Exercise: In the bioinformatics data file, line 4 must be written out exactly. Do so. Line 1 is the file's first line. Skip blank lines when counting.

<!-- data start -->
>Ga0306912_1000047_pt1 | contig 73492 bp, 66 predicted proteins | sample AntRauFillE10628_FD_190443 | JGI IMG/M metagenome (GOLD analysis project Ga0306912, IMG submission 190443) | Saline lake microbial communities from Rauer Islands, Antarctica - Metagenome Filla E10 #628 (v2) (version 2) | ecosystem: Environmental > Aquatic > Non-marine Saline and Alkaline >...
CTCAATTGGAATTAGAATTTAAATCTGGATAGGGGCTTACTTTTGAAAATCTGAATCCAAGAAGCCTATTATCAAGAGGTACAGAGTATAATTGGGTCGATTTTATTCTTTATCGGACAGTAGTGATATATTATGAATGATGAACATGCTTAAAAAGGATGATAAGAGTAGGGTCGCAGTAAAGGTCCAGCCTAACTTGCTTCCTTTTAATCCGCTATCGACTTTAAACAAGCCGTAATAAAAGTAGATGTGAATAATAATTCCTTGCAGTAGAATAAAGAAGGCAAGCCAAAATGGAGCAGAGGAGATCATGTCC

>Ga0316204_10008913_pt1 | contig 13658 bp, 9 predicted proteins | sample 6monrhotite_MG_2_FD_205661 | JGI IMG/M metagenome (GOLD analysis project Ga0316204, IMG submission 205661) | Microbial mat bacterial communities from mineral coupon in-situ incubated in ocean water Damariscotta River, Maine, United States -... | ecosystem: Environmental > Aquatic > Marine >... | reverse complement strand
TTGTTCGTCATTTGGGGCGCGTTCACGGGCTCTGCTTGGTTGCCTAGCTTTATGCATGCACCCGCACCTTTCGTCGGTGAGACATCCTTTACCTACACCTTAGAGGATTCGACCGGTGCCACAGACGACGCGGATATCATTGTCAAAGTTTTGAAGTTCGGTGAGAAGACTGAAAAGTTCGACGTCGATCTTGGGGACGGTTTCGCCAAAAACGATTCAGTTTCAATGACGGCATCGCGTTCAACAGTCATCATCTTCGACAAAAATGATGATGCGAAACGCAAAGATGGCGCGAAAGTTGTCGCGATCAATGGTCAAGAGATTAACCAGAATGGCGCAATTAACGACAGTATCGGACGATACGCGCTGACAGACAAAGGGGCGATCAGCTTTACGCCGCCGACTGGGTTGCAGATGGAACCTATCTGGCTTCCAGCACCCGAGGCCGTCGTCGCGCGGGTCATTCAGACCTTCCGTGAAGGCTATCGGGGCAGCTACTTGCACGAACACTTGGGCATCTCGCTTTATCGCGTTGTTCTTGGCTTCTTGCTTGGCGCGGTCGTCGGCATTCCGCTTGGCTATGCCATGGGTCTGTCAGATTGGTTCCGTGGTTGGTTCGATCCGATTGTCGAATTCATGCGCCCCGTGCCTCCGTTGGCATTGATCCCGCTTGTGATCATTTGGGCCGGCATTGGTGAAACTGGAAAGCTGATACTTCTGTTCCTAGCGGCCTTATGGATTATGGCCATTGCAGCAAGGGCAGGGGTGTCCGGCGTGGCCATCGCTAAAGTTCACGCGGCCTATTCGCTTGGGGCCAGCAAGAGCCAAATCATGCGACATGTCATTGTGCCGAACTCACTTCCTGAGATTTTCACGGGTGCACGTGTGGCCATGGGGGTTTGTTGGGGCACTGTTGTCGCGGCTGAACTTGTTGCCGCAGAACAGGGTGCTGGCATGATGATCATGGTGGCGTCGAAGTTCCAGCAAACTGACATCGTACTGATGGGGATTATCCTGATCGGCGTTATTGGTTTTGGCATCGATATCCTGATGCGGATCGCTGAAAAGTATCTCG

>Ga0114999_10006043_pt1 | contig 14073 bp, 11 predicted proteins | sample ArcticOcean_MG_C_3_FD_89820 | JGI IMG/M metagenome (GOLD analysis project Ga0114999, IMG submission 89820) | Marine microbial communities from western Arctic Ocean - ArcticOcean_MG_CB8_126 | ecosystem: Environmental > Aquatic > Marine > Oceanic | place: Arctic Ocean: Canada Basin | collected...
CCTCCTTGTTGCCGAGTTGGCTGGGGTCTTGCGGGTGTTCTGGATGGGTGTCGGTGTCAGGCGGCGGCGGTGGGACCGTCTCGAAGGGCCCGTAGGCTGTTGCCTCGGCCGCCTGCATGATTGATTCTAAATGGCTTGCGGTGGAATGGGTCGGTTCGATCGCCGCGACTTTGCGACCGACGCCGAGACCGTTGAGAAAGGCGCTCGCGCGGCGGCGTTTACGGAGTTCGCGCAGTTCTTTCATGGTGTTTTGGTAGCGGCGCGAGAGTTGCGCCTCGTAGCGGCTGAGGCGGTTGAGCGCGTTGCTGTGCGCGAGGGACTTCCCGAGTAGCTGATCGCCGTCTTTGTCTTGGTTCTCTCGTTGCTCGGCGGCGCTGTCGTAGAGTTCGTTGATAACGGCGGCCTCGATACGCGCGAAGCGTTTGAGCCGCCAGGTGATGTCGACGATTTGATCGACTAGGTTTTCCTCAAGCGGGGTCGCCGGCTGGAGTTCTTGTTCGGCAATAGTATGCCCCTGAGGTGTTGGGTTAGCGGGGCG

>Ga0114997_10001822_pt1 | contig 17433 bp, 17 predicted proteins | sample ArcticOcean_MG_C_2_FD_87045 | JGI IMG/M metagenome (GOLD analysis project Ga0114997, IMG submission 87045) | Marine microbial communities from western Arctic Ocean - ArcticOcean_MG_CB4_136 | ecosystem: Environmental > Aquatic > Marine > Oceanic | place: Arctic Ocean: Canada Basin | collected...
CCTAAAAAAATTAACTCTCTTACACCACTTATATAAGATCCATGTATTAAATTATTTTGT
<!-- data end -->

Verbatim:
TTGTTCGTCATTTGGGGCGCGTTCACGGGCTCTGCTTGGTTGCCTAGCTTTATGCATGCACCCGCACCTTTCGTCGGTGAGACATCCTTTACCTACACCTTAGAGGATTCGACCGGTGCCACAGACGACGCGGATATCATTGTCAAAGTTTTGAAGTTCGGTGAGAAGACTGAAAAGTTCGACGTCGATCTTGGGGACGGTTTCGCCAAAAACGATTCAGTTTCAATGACGGCATCGCGTTCAACAGTCATCATCTTCGACAAAAATGATGATGCGAAACGCAAAGATGGCGCGAAAGTTGTCGCGATCAATGGTCAAGAGATTAACCAGAATGGCGCAATTAACGACAGTATCGGACGATACGCGCTGACAGACAAAGGGGCGATCAGCTTTACGCCGCCGACTGGGTTGCAGATGGAACCTATCTGGCTTCCAGCACCCGAGGCCGTCGTCGCGCGGGTCATTCAGACCTTCCGTGAAGGCTATCGGGGCAGCTACTTGCACGAACACTTGGGCATCTCGCTTTATCGCGTTGTTCTTGGCTTCTTGCTTGGCGCGGTCGTCGGCATTCCGCTTGGCTATGCCATGGGTCTGTCAGATTGGTTCCGTGGTTGGTTCGATCCGATTGTCGAATTCATGCGCCCCGTGCCTCCGTTGGCATTGATCCCGCTTGTGATCATTTGGGCCGGCATTGGTGAAACTGGAAAGCTGATACTTCTGTTCCTAGCGGCCTTATGGATTATGGCCATTGCAGCAAGGGCAGGGGTGTCCGGCGTGGCCATCGCTAAAGTTCACGCGGCCTATTCGCTTGGGGCCAGCAAGAGCCAAATCATGCGACATGTCATTGTGCCGAACTCACTTCCTGAGATTTTCACGGGTGCACGTGTGGCCATGGGGGTTTGTTGGGGCACTGTTGTCGCGGCTGAACTTGTTGCCGCAGAACAGGGTGCTGGCATGATGATCATGGTGGCGTCGAAGTTCCAGCAAACTGACATCGTACTGATGGGGATTATCCTGATCGGCGTTATTGGTTTTGGCATCGATATCCTGATGCGGATCGCTGAAAAGTATCTCG